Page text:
This nurse, as far as I'm concerned, is a Nobel Prize winner. She saw what was happening with my wife, what I'd tried to explain for over 3 hours to others, and she leapt on it. We went immediately to an "active labor room" (by wheelchair) where she checked my wife. "Well, you're 10 centimeters dilated. You're going to have this baby," she said overly perkily. She then turned to me with her eyes wide and mouthed, "I can feel his head."

Baby Showers are crazy
It was total pandemonium in the hospital room. See?
Then came the sh*tstorm. Clothes ripped off. Machines plugged in. More nurses (with less bedside manner). More stress. If only I had my 90 page birth plan to tell everyone to shut up and speak in hushed, calm tones. I'd love a whisper, if I could get one. But every time I asked for lowered voices, I got: "YEAH, NO PROBLEM. WE CAN DO THAT" in the style of a Texas trucker trying to beat out his big-rig for sound. They paged our doctor, an installation of some celebrity in his own right at our hospital, but they worried he wouldn't make it. And remember, from Part 2, he was supposed to go out of town.

At that moment, the heart monitor could no longer find a heartbeat for my son and they began administering oxygen to my wife. I could tell the nurses were getting skittish. I kept myself buoyant by thinking about user error and machine failure. They wanted us to push. Where the hell was our doctor? They told us 'he couldn't to be reached' and in came a resident who looked like he was twelve years old, deciding out loud what do with his "patient". My stomach sank and right then in came our doctor, pulling his sweatshirt off like Superman in a phonebooth with his scrubs underneath. We were both relieved better than any drug they could administered us, just seeing his face. He dove his head down by my wife's chocha and then popped back up with smile, "So, we're going to have a baby now!"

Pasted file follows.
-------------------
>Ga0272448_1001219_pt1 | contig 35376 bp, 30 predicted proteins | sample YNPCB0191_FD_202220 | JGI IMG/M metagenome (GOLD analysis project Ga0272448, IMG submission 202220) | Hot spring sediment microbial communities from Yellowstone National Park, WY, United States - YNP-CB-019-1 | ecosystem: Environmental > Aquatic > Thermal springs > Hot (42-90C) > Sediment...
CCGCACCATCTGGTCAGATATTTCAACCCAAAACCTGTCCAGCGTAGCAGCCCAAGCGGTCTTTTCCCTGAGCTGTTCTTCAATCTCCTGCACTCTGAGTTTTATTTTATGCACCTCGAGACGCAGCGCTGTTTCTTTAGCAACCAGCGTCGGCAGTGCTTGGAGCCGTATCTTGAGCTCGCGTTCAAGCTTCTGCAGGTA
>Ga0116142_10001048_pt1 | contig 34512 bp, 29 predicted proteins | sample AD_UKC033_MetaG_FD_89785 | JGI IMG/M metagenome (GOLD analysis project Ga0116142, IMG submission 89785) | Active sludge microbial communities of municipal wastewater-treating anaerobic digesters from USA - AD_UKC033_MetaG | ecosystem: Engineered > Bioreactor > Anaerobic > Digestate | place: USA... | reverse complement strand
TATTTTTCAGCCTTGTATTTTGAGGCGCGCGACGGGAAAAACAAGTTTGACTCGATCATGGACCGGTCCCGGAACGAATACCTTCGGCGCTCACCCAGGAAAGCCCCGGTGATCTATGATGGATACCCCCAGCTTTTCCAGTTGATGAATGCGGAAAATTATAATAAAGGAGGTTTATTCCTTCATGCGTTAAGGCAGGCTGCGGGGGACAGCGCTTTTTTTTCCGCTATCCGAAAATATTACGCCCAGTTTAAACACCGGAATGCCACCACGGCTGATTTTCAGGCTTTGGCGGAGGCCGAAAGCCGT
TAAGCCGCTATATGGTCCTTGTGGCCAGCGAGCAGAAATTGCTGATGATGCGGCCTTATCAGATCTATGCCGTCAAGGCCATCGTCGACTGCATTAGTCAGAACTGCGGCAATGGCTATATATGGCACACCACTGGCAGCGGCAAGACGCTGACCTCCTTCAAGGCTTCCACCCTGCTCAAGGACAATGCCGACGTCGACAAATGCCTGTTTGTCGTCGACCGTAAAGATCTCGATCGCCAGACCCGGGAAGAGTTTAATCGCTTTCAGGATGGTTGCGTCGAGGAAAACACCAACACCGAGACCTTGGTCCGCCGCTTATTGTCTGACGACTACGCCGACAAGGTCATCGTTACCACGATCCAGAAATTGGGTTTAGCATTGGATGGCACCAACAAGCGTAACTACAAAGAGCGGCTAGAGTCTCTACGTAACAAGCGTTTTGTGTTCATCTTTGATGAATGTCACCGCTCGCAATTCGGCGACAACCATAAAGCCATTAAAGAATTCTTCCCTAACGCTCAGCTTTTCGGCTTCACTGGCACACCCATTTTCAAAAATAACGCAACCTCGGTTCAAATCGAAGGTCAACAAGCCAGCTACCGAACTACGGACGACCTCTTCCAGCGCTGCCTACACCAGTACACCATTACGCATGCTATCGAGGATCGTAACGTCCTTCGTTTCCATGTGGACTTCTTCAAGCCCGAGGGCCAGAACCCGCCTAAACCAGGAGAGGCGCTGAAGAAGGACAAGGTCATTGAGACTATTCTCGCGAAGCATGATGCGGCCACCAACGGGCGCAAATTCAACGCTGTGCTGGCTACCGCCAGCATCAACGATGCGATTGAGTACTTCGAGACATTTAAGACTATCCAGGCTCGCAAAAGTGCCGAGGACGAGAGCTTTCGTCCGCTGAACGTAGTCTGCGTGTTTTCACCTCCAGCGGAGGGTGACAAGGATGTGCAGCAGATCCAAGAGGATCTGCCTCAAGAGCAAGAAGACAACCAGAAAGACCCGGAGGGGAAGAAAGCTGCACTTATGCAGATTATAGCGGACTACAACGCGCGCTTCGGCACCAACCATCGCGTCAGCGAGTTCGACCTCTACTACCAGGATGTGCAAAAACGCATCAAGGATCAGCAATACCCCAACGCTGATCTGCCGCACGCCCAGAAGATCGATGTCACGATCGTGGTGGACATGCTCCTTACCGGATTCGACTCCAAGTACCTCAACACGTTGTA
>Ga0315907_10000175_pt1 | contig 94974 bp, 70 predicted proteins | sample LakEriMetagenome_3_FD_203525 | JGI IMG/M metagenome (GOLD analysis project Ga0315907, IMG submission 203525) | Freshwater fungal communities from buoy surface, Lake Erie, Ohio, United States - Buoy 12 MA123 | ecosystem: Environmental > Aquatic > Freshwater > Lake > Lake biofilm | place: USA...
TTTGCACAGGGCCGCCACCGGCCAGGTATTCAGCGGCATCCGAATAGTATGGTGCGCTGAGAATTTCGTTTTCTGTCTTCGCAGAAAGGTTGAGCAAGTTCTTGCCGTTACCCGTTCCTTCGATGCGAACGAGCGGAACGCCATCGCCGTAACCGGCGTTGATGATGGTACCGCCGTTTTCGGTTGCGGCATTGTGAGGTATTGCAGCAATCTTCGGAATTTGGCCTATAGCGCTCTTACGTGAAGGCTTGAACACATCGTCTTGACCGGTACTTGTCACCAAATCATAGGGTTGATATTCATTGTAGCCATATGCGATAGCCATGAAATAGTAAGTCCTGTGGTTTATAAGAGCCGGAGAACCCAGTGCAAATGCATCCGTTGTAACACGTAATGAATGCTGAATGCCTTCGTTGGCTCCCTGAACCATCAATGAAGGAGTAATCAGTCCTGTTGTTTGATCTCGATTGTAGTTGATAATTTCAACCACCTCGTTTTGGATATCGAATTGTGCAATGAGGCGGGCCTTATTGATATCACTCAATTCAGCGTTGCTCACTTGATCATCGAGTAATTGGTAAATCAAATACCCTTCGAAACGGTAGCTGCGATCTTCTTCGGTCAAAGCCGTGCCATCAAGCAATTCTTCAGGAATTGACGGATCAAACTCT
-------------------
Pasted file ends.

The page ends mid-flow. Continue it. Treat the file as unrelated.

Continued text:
30 minutes on Earth and Finn was dominating the conversations of the room.